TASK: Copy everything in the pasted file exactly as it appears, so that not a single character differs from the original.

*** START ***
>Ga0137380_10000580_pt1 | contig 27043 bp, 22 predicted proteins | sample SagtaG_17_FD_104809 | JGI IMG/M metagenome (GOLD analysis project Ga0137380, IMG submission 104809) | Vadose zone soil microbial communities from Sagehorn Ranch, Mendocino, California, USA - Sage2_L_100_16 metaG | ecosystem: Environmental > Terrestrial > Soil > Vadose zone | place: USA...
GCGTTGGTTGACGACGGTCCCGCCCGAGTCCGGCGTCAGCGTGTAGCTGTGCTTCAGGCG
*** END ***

>Ga0137380_10000580_pt1 | contig 27043 bp, 22 predicted proteins | sample SagtaG_17_FD_104809 | JGI IMG/M metagenome (GOLD analysis project Ga0137380, IMG submission 104809) | Vadose zone soil microbial communities from Sagehorn Ranch, Mendocino, California, USA - Sage2_L_100_16 metaG | ecosystem: Environmental > Terrestrial > Soil > Vadose zone | place: USA...
GCGTTGGTTGACGACGGTCCCGCCCGAGTCCGGCGTCAGCGTGTAGCTGTGCTTCAGGCG